• \$\begingroup\$ Thank you, a great help! am I right in thinking that specific security flaw doesn't affect me as i don't use $_GET['page_id'] in my require_once() function? \$\endgroup\$ – Scott Dec 3 '13 at 20:00
  • \$\begingroup\$ @Scott: Not as such... but that doesn't mean there aren't any security issues with your site. But if your code (a switch-case-default) is all there is to it, then you are safe from tinkered urls \$\endgroup\$ – Elias Van Ootegem Dec 4 '13 at 10:58
  • \$\begingroup\$ It is rather arguable, but I tend to belive that having a single switch for all static routes is a huge win. It depends a lot on site complexity, but when your site is only about several pages I think it is much better to use plain self-documented switch instead of bloated frameworks no one knows about. \$\endgroup\$ – sineemore Jul 24 '18 at 8:44
2
\$\begingroup\$

I would not recommend using functions and echo-ing large chunks of HTML. You could just require the files. There is no need for functions. Also, use names instead of ID's

if (in_array($_GET['page'],array('home','contact','test')){
    require_once 'pages/'.$_GET['page'].'.php';
}

And in the files themself, just add the HTML content, and if needed PHP variables:

      <div> 
       <h1><?php echo $_GET['page']; ?></h1>
       <ul> 
        <li> Home1 </li>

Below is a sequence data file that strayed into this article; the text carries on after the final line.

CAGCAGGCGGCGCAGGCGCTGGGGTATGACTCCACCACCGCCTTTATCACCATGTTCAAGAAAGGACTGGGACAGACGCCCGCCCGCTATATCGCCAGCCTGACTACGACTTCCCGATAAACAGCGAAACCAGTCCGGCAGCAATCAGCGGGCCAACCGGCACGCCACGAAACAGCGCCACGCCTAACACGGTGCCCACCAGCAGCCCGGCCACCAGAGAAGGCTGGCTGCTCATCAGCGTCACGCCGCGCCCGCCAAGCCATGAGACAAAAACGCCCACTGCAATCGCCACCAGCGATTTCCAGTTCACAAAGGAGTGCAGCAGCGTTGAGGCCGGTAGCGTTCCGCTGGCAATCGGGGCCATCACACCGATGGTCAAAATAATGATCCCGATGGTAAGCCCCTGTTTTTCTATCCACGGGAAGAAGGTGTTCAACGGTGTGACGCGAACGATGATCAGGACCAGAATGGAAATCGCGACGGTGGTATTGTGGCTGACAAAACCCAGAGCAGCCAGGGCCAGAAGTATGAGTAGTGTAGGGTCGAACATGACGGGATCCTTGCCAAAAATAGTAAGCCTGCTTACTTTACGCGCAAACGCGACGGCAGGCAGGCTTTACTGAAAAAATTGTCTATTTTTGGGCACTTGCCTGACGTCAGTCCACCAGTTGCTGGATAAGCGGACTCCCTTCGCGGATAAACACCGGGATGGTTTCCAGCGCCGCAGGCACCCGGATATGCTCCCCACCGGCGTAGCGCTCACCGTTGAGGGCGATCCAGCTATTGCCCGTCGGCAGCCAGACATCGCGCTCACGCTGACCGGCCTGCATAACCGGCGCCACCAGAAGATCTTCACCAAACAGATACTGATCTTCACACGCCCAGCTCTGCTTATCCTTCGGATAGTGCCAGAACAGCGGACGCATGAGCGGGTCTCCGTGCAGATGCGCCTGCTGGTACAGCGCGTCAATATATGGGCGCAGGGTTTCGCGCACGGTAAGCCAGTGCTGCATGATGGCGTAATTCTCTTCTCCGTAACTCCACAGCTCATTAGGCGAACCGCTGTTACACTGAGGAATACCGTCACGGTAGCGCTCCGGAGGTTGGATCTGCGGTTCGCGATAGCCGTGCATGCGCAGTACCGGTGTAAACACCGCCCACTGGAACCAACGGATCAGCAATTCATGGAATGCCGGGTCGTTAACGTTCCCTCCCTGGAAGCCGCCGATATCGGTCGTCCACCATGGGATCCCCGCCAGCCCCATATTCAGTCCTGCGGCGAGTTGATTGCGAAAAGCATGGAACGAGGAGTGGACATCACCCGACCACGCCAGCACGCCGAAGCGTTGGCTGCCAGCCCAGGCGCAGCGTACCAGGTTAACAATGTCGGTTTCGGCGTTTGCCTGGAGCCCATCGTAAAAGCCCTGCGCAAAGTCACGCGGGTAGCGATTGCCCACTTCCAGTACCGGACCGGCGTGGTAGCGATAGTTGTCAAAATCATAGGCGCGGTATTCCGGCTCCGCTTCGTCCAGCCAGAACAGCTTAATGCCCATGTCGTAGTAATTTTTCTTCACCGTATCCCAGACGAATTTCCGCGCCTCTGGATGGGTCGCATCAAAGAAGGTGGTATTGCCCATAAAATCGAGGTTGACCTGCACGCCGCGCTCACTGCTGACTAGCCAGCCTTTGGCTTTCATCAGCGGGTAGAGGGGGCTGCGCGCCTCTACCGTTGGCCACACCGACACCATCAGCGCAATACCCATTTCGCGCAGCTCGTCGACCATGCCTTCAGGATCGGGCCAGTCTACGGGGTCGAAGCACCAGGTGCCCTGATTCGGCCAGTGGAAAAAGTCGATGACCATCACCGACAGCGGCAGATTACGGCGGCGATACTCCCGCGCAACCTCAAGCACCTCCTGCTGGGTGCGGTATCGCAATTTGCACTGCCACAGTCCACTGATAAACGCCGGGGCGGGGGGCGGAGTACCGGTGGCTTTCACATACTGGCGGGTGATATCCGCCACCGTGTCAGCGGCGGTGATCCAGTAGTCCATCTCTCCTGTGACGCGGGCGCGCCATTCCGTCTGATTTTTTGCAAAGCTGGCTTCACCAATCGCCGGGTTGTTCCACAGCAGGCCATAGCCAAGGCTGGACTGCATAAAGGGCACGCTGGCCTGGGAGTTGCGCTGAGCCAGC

<li> Home1 </li>
       </ul>
       <p>This is home page</p>
      </div>
\$\endgroup\$
  • 2
    \$\begingroup\$ The require_once is a terrible idea! I explain why in my answer, but please, don't just suggest horribly unsafe things, without any form of warning!!! \$\endgroup\$ – Elias Van Ootegem Dec 3 '13 at 13:23
  • \$\begingroup\$ I have to agree with @EliasVanOotegem here. That specific security hole has killed both one and two servers for me. Even though there is an in_array check there, I would use a different way to check it. \$\endgroup\$ – Simon Forsberg Dec 3 '13 at 13:51
  • 3
    \$\begingroup\$ <?php echo $_GET['page']; ?> is also an xss attack waiting to happen. Using files as templates is itself a good suggestion - but because of the simplistic code example this could easily become vulnerable code - for that reason -1. \$\endgroup\$ – AD7six Dec 3 '13 at 14:27
  • \$\begingroup\$ +1 for the suggestion on structure. Apart from the security flaw this was helpful. \$\endgroup\$ – Scott Dec 3 '13 at 20:22

Your Answer

By clicking “Post Your Answer”, you agree to our terms of service, privacy policy and cookie policy

Not the answer you're looking for? Browse other questions tagged or ask your own question.